June 9, 2010 2 Comments
As reported yesterday, the UK Border Agency is set to open a £4m “reintegration centre” in order to begin its process of deporting unaccompanied asylum seeking children (UASC) back to Afghanistan.
Immigration officials hope to initially return 12 young boys a month, alongside 120 adults.
There are currently 4,200 UASC, 405 of which started claiming asylum in the first three months of this year alone. Almost 175 of the children recorded in the first quarter are from Afghanistan.
Aside from upsetting those for whom the deportation of lone children is beyond the pale, local authorities will now have to rework the way they deal with UASC.
There have been many recent changes in the way central and local government work with UASC. In 2003, the Hillingdon judgement in the High Court ruled that UASC should enjoy the same legislative status as those leaving care, which entitles them to continue receiving support from their local authority up until the age of 21 or 24 in certain circumstances.
This meant, also, that gateway authorities (such as Hillingdon, Croydon, Kent) receive increased government funding.
Owing to the status of most of the young people those councils had in their care, how to prepare for what training and educational services they put in place were unlike in most other councils. Unlike other authorities where it was just part of the process that leaving care services included information on further education or apprenticeships, authorities with large numbers of UASC needed to devise something that prepared its young people for the worst.
The Care Matters White Paper (2007) says:
“[p]athway planning for [UASC] is concerned with providing them with the skills and services necessary so that they can make a successful transition to adulthood in their home communities. For the small minority whose asylum claim is accepted, their community will be the UK. However, 95% of asylum claims are refused and young people will need to be prepared to be resettled in their countries of origin. Therefore, the pathway planning process must also be relevant to the circumstances and needs of those UASC who will be required to return to their countries of origin” (p. 116)
The groundwork for this change in the system is there, but the speed with which immigration officials are going to be sending young people back will certainly stun those workers who are in charge of transition for UASC.
One of those gateway councils, Croydon, has around 15% of the entire UASC population in its care. Of the 1071 looked after children in Croydon in 2009, 685 (64%) are UASC.
Croydon currently runs a project called compass, convened by local charity Off the Record, which provides weekly counselling for 11-18 year old UASC. The project works with 137 young people from 16 different countries, 60% of which are from Afghanistan.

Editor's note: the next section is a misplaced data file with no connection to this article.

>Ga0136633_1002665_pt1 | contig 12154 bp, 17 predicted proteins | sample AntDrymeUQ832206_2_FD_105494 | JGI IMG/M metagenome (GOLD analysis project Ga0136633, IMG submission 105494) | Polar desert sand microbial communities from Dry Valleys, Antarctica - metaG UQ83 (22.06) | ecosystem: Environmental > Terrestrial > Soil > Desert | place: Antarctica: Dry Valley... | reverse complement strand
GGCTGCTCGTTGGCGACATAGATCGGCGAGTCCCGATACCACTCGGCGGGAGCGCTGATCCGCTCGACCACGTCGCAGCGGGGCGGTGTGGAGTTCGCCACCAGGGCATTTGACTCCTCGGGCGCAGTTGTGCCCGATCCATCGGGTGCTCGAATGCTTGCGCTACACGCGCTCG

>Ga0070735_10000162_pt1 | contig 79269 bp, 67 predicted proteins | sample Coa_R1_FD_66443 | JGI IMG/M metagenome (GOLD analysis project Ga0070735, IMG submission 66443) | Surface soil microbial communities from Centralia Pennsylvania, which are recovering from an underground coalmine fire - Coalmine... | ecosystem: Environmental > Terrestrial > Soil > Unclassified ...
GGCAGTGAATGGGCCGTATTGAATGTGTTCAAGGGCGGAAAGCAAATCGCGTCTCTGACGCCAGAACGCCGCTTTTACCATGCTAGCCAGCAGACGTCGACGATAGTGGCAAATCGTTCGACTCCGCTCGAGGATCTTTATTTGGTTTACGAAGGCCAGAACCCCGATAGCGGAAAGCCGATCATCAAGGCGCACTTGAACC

Plans to step up deportation come at a time when child detention centre closures are a hot potato for the new coalition government. For this there is no coincidence. But it does put a lot of well-meaning people in a tricky position. For example, earlier in the year a very interesting debate erupted from a blog entry written by Neil Robertson on Liberal Conspiracy on the subject of Yarl’s Wood.
Yarl’s Wood is a child detention centre that offers everything you might expect from a first rate residential care home, doctors, nurses, councillors, play creche workers etc etc. But reports of ill treatment, hunger strikes, and children detained for great periods of time spelt bad PR for the centre.
And for good reason.
But my point at the time was these centres were in violation of the rights of a child, particularly the right of the child to be safeguarded from harm. Even the UK Border Agency, and any private company it commissions, is covered by safeguarding laws now, as can be found in section 55 of the Borders, Citizenship and Immigration Act 2009. Because the law was broken, people should have been called up for it at Yarl’s Wood, but the call for the centre to be shut down erroneously suggests that child detention equals abuse, which does not have to be true.
Of course, the word detention throws up many negative connotations, causing people to come out in defence saying no child should be a prisoner. And this is true, but would people’s attitudes change if the centres were called children’s homes for UASC, and where the law – which they must abide by – is practiced? That is what Yarl’s Wood should be, and how it promotes itself as. But since they broke the law, the appropriate action should result.
My concern is that others calling for the closure of Yarl’s Wood just didn’t like the idea of it. Quite. It’s not a nice idea, but it’s a lesser of evils, where the law is abided by.
I wonder if those people will change their minds on reforming child detention centres now that the main alternative to them is deportations en masse – something that, if a child is alone, really is indubitably inhumane.